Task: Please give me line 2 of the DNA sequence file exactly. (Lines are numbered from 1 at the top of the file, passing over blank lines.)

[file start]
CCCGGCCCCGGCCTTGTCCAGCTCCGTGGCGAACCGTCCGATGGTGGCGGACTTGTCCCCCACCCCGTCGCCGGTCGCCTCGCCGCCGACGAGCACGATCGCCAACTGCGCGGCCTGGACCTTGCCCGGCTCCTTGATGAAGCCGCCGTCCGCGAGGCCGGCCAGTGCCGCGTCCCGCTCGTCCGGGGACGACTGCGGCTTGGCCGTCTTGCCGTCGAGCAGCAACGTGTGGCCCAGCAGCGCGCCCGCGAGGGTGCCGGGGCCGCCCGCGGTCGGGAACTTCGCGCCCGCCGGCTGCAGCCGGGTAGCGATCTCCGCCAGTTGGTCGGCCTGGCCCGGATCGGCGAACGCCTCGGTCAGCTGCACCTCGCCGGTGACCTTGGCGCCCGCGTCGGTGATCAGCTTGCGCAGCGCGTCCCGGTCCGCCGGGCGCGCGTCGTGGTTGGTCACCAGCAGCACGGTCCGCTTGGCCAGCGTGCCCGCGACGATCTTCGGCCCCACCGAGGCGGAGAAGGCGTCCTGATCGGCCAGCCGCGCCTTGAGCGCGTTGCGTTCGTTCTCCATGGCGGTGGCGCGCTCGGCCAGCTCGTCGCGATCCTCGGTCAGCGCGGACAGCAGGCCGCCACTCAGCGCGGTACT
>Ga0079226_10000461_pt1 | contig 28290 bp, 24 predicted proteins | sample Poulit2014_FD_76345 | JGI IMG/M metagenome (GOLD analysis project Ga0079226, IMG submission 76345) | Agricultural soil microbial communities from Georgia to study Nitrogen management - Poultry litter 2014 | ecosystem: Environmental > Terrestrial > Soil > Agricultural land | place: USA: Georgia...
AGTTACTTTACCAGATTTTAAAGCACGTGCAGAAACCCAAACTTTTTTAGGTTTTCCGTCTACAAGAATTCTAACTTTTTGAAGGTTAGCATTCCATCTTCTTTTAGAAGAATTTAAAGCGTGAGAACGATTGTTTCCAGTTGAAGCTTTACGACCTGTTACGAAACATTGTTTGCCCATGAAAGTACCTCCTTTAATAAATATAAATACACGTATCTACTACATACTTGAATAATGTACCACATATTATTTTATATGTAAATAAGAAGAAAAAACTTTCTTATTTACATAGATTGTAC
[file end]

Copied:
>Ga0079226_10000461_pt1 | contig 28290 bp, 24 predicted proteins | sample Poulit2014_FD_76345 | JGI IMG/M metagenome (GOLD analysis project Ga0079226, IMG submission 76345) | Agricultural soil microbial communities from Georgia to study Nitrogen management - Poultry litter 2014 | ecosystem: Environmental > Terrestrial > Soil > Agricultural land | place: USA: Georgia...